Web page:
By Patrick Bérubé
Jun 18, 2010 - 8:06
The first time I actually read a Bringing Up Father comic strip was in Art Spiegelman's In the Shadow of No Towers. Spiegelman had decided to reprint various classic strips which he found particularly adapted to the 9/11 situation. My first reaction after reading George McManus' strip was how still relevant was the topic and with that in mind I delved into this volume reprinting strips from 1913 to 1914, hoping that I would feel the same way for the rest of McManus' landmark creation.
For those who do not know this classic strip, Bringing Up Father is the creation of George McManus, which he drew for forty years. It is about Jiggs, an Irish immigrant who suddenly becomes rich and his wife, Maggie, who with her husband’s new fortune hopes to one day make it into the so-called high society. Unfortunately for her, even with all his money, Jiggs is still at heart a simple guy who prefers to hang at the saloon and enjoy a beer instead of trying to marry his daughter to a duke or to act like a nobleman.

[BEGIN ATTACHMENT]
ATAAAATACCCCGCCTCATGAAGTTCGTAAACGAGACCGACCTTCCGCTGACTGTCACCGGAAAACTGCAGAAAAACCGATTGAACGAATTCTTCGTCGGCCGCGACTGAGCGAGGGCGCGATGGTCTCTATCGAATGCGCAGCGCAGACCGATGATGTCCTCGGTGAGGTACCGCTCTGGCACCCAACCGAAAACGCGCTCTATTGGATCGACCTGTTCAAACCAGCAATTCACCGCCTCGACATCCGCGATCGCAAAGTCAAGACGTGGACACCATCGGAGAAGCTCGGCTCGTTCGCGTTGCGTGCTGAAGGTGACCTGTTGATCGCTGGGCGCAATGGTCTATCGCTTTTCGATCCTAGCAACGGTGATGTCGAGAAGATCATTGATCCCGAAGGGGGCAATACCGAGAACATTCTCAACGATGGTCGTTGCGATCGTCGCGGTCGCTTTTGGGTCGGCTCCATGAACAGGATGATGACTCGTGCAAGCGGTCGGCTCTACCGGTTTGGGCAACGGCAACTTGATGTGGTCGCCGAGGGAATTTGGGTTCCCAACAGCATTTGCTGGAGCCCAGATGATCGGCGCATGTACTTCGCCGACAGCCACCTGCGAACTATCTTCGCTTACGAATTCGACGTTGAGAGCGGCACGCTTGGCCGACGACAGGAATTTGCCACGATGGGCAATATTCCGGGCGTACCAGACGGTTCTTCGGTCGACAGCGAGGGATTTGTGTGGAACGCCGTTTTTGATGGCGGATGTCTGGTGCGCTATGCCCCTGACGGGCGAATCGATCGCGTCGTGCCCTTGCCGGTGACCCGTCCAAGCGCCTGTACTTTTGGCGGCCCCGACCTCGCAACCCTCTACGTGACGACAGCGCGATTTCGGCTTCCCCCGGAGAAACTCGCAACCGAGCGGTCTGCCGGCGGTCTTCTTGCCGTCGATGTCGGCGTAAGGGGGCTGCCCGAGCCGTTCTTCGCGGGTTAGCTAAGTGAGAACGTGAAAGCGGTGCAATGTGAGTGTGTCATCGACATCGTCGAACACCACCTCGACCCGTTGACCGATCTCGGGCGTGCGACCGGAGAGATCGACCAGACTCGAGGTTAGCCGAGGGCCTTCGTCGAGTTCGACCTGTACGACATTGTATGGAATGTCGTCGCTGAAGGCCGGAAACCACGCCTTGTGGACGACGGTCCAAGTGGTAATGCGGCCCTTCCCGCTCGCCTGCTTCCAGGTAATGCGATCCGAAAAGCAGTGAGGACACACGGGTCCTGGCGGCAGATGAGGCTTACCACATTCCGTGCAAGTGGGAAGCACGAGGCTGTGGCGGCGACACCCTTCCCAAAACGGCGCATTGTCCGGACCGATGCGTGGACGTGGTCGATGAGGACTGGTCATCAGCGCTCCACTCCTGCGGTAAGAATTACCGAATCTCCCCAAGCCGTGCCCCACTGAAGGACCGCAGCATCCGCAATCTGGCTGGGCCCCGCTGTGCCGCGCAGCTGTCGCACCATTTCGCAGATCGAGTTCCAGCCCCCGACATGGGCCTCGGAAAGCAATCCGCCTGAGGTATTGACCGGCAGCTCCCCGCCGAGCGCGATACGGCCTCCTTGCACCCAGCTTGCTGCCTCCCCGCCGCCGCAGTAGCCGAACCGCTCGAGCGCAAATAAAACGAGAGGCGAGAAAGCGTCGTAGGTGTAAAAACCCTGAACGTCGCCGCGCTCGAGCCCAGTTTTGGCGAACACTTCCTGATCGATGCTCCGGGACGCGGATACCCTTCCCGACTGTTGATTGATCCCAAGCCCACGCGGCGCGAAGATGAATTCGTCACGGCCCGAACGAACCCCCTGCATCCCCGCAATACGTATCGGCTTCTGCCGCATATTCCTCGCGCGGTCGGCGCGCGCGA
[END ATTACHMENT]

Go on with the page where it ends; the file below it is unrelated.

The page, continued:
I have to admit that I really enjoyed this volume of Bringing Up Father, a lot more than you would expect from an almost century old comic strip in any case. As I mentioned above, the topic alone makes for a universally appealing story and McManus' strip still remains funny even if its context is wildly different from today. He perfectly plays the differences between social classes and he was probably a keen observer since many of his character's behavior are dead on. Visually, he had from the start of the strip a very clear line and most of his characters were already well defined. It really helped me get into this book since many classic strips are quite different in their earlier days and somewhat harder to get used to.
The book in itself is also a part of why I enjoyed it. When reading older reprinted material, I appreciate when the design helps the content shine instead of overshadowing it. This is the clearly the case here as the book simply contain strips, a great introduction by R.C. Harvey and an essential annotation by comic historian Allan Holtz which really helped understand some of the early 20th century pop references.
If you are interested in comic history or if you like classic comic strips you should definitely check out this book.